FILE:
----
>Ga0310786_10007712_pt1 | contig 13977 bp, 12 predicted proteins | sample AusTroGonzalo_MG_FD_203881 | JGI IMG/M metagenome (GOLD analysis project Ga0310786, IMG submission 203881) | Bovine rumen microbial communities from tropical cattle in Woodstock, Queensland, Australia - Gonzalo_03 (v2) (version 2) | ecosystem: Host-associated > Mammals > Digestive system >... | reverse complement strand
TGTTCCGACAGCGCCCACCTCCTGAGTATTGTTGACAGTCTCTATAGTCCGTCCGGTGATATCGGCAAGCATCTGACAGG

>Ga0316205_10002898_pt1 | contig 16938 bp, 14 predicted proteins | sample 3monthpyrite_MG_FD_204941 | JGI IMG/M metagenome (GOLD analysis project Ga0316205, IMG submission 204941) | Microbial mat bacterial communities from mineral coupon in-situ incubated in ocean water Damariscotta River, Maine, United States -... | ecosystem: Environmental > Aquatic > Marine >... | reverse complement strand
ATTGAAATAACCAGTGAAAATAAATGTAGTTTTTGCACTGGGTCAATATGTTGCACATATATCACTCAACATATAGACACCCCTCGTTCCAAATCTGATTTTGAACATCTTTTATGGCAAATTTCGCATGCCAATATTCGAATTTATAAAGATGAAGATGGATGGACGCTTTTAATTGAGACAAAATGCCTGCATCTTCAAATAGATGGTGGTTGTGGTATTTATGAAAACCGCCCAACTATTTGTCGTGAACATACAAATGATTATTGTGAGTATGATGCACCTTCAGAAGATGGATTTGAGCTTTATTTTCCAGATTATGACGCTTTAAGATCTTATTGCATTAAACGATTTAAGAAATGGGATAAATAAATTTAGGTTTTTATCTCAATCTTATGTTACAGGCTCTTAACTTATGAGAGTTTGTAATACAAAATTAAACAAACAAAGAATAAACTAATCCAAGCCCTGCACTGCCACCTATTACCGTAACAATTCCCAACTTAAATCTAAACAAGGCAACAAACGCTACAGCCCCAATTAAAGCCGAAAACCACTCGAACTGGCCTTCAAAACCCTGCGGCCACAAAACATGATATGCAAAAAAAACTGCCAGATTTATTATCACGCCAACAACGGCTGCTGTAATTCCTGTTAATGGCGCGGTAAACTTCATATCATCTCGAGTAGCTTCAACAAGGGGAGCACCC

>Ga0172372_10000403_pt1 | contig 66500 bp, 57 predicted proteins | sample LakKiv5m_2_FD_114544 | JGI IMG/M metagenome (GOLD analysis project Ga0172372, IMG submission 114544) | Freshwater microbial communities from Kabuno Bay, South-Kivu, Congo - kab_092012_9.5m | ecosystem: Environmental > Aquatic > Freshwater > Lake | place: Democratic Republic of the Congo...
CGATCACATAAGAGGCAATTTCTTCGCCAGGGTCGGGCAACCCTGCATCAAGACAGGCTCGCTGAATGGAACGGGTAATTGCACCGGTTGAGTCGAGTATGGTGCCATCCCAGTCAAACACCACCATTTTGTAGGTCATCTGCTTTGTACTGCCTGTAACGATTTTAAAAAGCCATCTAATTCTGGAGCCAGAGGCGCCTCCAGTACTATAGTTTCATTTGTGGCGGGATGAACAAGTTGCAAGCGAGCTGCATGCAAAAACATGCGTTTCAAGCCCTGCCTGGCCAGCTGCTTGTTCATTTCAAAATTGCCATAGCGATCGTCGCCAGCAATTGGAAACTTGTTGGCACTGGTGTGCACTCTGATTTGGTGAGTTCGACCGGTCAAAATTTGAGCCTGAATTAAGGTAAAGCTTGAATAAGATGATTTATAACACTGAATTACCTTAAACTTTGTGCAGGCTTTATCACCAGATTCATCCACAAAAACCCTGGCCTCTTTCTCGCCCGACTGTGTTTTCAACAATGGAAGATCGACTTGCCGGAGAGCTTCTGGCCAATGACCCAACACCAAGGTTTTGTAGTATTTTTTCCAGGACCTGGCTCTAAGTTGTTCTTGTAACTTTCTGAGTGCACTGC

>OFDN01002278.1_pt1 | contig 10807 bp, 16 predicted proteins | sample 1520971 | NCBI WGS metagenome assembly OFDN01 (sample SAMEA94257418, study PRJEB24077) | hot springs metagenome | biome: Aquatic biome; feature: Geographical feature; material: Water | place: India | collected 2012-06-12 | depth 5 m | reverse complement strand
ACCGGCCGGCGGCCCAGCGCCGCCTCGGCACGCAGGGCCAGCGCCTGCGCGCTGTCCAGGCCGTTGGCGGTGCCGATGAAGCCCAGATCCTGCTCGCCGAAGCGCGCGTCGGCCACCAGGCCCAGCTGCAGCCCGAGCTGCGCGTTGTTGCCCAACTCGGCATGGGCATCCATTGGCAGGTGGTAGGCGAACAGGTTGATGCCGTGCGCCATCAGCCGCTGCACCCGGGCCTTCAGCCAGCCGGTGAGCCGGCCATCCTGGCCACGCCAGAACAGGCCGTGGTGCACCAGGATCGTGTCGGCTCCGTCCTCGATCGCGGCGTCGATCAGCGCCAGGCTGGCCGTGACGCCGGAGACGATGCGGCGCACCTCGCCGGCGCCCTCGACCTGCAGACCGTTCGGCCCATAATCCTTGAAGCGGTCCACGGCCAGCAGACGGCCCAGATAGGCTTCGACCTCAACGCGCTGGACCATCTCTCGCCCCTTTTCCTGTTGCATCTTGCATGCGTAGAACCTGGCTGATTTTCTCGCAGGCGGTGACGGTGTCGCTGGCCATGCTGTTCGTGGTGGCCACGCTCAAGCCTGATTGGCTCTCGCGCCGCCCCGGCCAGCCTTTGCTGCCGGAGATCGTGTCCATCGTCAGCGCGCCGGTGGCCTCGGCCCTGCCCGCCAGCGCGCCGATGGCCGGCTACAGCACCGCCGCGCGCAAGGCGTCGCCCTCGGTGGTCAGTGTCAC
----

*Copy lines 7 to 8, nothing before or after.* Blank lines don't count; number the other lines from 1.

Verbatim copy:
>OFDN01002278.1_pt1 | contig 10807 bp, 16 predicted proteins | sample 1520971 | NCBI WGS metagenome assembly OFDN01 (sample SAMEA94257418, study PRJEB24077) | hot springs metagenome | biome: Aquatic biome; feature: Geographical feature; material: Water | place: India | collected 2012-06-12 | depth 5 m | reverse complement strand
ACCGGCCGGCGGCCCAGCGCCGCCTCGGCACGCAGGGCCAGCGCCTGCGCGCTGTCCAGGCCGTTGGCGGTGCCGATGAAGCCCAGATCCTGCTCGCCGAAGCGCGCGTCGGCCACCAGGCCCAGCTGCAGCCCGAGCTGCGCGTTGTTGCCCAACTCGGCATGGGCATCCATTGGCAGGTGGTAGGCGAACAGGTTGATGCCGTGCGCCATCAGCCGCTGCACCCGGGCCTTCAGCCAGCCGGTGAGCCGGCCATCCTGGCCACGCCAGAACAGGCCGTGGTGCACCAGGATCGTGTCGGCTCCGTCCTCGATCGCGGCGTCGATCAGCGCCAGGCTGGCCGTGACGCCGGAGACGATGCGGCGCACCTCGCCGGCGCCCTCGACCTGCAGACCGTTCGGCCCATAATCCTTGAAGCGGTCCACGGCCAGCAGACGGCCCAGATAGGCTTCGACCTCAACGCGCTGGACCATCTCTCGCCCCTTTTCCTGTTGCATCTTGCATGCGTAGAACCTGGCTGATTTTCTCGCAGGCGGTGACGGTGTCGCTGGCCATGCTGTTCGTGGTGGCCACGCTCAAGCCTGATTGGCTCTCGCGCCGCCCCGGCCAGCCTTTGCTGCCGGAGATCGTGTCCATCGTCAGCGCGCCGGTGGCCTCGGCCCTGCCCGCCAGCGCGCCGATGGCCGGCTACAGCACCGCCGCGCGCAAGGCGTCGCCCTCGGTGGTCAGTGTCAC